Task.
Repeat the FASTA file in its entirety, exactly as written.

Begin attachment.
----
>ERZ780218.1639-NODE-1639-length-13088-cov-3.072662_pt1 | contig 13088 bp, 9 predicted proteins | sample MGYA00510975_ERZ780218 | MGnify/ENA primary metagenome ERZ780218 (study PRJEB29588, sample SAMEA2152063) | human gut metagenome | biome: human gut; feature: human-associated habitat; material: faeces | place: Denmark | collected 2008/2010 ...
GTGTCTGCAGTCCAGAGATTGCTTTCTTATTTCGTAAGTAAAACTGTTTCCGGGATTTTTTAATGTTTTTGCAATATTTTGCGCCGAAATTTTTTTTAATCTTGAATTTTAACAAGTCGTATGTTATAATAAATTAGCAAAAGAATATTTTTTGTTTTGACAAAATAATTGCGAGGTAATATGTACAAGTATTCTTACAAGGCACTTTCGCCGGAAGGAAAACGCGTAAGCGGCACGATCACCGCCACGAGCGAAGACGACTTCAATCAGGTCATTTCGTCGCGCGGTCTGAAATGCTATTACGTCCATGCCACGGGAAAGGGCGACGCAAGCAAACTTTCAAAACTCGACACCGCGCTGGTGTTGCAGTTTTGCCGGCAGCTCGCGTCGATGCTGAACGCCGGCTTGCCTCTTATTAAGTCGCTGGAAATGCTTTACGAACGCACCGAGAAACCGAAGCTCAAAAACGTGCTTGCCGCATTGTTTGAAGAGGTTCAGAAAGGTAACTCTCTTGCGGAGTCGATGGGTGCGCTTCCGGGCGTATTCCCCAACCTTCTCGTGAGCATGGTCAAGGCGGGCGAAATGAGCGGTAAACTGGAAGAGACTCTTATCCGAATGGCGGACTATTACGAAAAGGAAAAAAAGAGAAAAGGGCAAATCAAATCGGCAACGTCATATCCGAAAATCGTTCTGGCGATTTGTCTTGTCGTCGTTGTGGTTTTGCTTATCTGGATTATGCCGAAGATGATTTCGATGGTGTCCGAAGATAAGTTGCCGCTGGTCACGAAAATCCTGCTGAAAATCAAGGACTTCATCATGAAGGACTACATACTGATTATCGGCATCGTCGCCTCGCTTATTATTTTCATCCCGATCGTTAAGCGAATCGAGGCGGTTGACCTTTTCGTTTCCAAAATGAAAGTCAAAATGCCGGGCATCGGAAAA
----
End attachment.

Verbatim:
>ERZ780218.1639-NODE-1639-length-13088-cov-3.072662_pt1 | contig 13088 bp, 9 predicted proteins | sample MGYA00510975_ERZ780218 | MGnify/ENA primary metagenome ERZ780218 (study PRJEB29588, sample SAMEA2152063) | human gut metagenome | biome: human gut; feature: human-associated habitat; material: faeces | place: Denmark | collected 2008/2010 ...
GTGTCTGCAGTCCAGAGATTGCTTTCTTATTTCGTAAGTAAAACTGTTTCCGGGATTTTTTAATGTTTTTGCAATATTTTGCGCCGAAATTTTTTTTAATCTTGAATTTTAACAAGTCGTATGTTATAATAAATTAGCAAAAGAATATTTTTTGTTTTGACAAAATAATTGCGAGGTAATATGTACAAGTATTCTTACAAGGCACTTTCGCCGGAAGGAAAACGCGTAAGCGGCACGATCACCGCCACGAGCGAAGACGACTTCAATCAGGTCATTTCGTCGCGCGGTCTGAAATGCTATTACGTCCATGCCACGGGAAAGGGCGACGCAAGCAAACTTTCAAAACTCGACACCGCGCTGGTGTTGCAGTTTTGCCGGCAGCTCGCGTCGATGCTGAACGCCGGCTTGCCTCTTATTAAGTCGCTGGAAATGCTTTACGAACGCACCGAGAAACCGAAGCTCAAAAACGTGCTTGCCGCATTGTTTGAAGAGGTTCAGAAAGGTAACTCTCTTGCGGAGTCGATGGGTGCGCTTCCGGGCGTATTCCCCAACCTTCTCGTGAGCATGGTCAAGGCGGGCGAAATGAGCGGTAAACTGGAAGAGACTCTTATCCGAATGGCGGACTATTACGAAAAGGAAAAAAAGAGAAAAGGGCAAATCAAATCGGCAACGTCATATCCGAAAATCGTTCTGGCGATTTGTCTTGTCGTCGTTGTGGTTTTGCTTATCTGGATTATGCCGAAGATGATTTCGATGGTGTCCGAAGATAAGTTGCCGCTGGTCACGAAAATCCTGCTGAAAATCAAGGACTTCATCATGAAGGACTACATACTGATTATCGGCATCGTCGCCTCGCTTATTATTTTCATCCCGATCGTTAAGCGAATCGAGGCGGTTGACCTTTTCGTTTCCAAAATGAAAGTCAAAATGCCGGGCATCGGAAAA